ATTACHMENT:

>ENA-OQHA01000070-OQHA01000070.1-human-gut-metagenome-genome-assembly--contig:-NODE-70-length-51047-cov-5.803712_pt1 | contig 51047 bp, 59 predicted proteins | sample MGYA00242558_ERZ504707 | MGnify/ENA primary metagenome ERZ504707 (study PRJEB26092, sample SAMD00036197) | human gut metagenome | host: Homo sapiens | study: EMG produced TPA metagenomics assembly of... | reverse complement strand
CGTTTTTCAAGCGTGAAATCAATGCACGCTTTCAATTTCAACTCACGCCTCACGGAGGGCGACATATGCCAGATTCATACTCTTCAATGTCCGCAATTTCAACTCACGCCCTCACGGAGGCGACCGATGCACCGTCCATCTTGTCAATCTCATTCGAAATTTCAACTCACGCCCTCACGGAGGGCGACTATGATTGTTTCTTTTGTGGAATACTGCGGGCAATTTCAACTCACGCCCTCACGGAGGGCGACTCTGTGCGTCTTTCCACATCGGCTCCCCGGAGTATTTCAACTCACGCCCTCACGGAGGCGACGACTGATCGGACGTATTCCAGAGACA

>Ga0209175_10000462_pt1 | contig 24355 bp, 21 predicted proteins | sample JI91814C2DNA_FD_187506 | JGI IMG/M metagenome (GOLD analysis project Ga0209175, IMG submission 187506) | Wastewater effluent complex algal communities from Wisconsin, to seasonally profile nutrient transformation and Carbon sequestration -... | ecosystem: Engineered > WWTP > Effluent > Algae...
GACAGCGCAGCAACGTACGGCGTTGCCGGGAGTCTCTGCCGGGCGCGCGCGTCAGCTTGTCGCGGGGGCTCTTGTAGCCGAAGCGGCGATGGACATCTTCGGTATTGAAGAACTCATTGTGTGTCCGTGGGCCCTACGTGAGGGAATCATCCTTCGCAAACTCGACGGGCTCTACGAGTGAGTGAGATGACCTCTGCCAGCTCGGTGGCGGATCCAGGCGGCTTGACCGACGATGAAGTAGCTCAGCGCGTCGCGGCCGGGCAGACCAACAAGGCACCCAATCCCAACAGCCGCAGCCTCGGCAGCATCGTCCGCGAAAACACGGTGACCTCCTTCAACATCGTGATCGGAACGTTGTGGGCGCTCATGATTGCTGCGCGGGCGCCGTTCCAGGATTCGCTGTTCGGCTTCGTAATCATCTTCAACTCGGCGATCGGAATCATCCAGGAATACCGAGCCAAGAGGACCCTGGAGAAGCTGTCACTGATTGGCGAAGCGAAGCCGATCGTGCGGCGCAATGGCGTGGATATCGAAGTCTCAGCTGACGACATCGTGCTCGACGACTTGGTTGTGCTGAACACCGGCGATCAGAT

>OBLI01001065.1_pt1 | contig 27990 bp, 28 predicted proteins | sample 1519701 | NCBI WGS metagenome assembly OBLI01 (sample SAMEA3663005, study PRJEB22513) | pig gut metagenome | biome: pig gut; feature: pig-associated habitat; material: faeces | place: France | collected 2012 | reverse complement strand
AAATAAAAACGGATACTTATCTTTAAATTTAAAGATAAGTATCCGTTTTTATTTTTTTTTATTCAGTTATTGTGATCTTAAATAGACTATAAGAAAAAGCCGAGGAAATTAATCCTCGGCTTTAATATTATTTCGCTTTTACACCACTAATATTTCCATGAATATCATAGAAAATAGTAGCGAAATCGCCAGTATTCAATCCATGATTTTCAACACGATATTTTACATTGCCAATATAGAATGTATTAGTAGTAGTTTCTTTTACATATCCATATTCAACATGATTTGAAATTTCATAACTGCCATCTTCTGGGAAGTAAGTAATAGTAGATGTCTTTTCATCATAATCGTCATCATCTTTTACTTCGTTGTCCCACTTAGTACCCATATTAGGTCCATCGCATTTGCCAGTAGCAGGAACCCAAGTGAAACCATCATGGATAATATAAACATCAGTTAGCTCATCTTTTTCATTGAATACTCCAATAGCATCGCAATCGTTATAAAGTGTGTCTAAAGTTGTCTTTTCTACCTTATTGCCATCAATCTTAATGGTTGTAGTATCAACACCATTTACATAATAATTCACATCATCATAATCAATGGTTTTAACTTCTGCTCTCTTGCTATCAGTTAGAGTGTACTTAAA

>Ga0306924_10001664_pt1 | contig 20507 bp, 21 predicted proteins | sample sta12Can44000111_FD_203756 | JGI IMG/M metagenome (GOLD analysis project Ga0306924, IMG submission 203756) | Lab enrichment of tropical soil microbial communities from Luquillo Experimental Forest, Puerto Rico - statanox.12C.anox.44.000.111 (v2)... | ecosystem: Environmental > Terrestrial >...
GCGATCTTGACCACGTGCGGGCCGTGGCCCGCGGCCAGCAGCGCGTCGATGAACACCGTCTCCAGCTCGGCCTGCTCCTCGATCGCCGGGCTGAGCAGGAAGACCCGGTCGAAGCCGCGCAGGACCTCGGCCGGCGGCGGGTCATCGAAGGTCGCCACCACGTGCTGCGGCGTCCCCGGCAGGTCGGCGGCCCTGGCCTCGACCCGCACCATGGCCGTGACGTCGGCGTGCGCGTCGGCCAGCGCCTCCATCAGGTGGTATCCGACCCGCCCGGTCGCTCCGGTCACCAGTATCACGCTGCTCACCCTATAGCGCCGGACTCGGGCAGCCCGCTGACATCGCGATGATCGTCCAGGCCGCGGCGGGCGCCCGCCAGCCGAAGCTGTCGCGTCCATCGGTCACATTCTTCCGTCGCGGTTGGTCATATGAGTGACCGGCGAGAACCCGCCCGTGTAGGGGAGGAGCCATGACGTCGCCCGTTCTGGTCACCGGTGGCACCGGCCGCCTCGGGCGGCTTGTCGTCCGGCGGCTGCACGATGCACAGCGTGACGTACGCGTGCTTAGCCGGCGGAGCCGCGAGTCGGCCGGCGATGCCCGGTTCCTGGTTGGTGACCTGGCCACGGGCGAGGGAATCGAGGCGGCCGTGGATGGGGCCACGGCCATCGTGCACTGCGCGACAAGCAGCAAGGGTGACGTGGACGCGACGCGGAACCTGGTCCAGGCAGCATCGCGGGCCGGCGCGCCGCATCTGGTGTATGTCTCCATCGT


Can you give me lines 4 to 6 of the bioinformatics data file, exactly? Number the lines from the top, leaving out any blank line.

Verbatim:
GACAGCGCAGCAACGTACGGCGTTGCCGGGAGTCTCTGCCGGGCGCGCGCGTCAGCTTGTCGCGGGGGCTCTTGTAGCCGAAGCGGCGATGGACATCTTCGGTATTGAAGAACTCATTGTGTGTCCGTGGGCCCTACGTGAGGGAATCATCCTTCGCAAACTCGACGGGCTCTACGAGTGAGTGAGATGACCTCTGCCAGCTCGGTGGCGGATCCAGGCGGCTTGACCGACGATGAAGTAGCTCAGCGCGTCGCGGCCGGGCAGACCAACAAGGCACCCAATCCCAACAGCCGCAGCCTCGGCAGCATCGTCCGCGAAAACACGGTGACCTCCTTCAACATCGTGATCGGAACGTTGTGGGCGCTCATGATTGCTGCGCGGGCGCCGTTCCAGGATTCGCTGTTCGGCTTCGTAATCATCTTCAACTCGGCGATCGGAATCATCCAGGAATACCGAGCCAAGAGGACCCTGGAGAAGCTGTCACTGATTGGCGAAGCGAAGCCGATCGTGCGGCGCAATGGCGTGGATATCGAAGTCTCAGCTGACGACATCGTGCTCGACGACTTGGTTGTGCTGAACACCGGCGATCAGAT

>OBLI01001065.1_pt1 | contig 27990 bp, 28 predicted proteins | sample 1519701 | NCBI WGS metagenome assembly OBLI01 (sample SAMEA3663005, study PRJEB22513) | pig gut metagenome | biome: pig gut; feature: pig-associated habitat; material: faeces | place: France | collected 2012 | reverse complement strand
AAATAAAAACGGATACTTATCTTTAAATTTAAAGATAAGTATCCGTTTTTATTTTTTTTTATTCAGTTATTGTGATCTTAAATAGACTATAAGAAAAAGCCGAGGAAATTAATCCTCGGCTTTAATATTATTTCGCTTTTACACCACTAATATTTCCATGAATATCATAGAAAATAGTAGCGAAATCGCCAGTATTCAATCCATGATTTTCAACACGATATTTTACATTGCCAATATAGAATGTATTAGTAGTAGTTTCTTTTACATATCCATATTCAACATGATTTGAAATTTCATAACTGCCATCTTCTGGGAAGTAAGTAATAGTAGATGTCTTTTCATCATAATCGTCATCATCTTTTACTTCGTTGTCCCACTTAGTACCCATATTAGGTCCATCGCATTTGCCAGTAGCAGGAACCCAAGTGAAACCATCATGGATAATATAAACATCAGTTAGCTCATCTTTTTCATTGAATACTCCAATAGCATCGCAATCGTTATAAAGTGTGTCTAAAGTTGTCTTTTCTACCTTATTGCCATCAATCTTAATGGTTGTAGTATCAACACCATTTACATAATAATTCACATCATCATAATCAATGGTTTTAACTTCTGCTCTCTTGCTATCAGTTAGAGTGTACTTAAA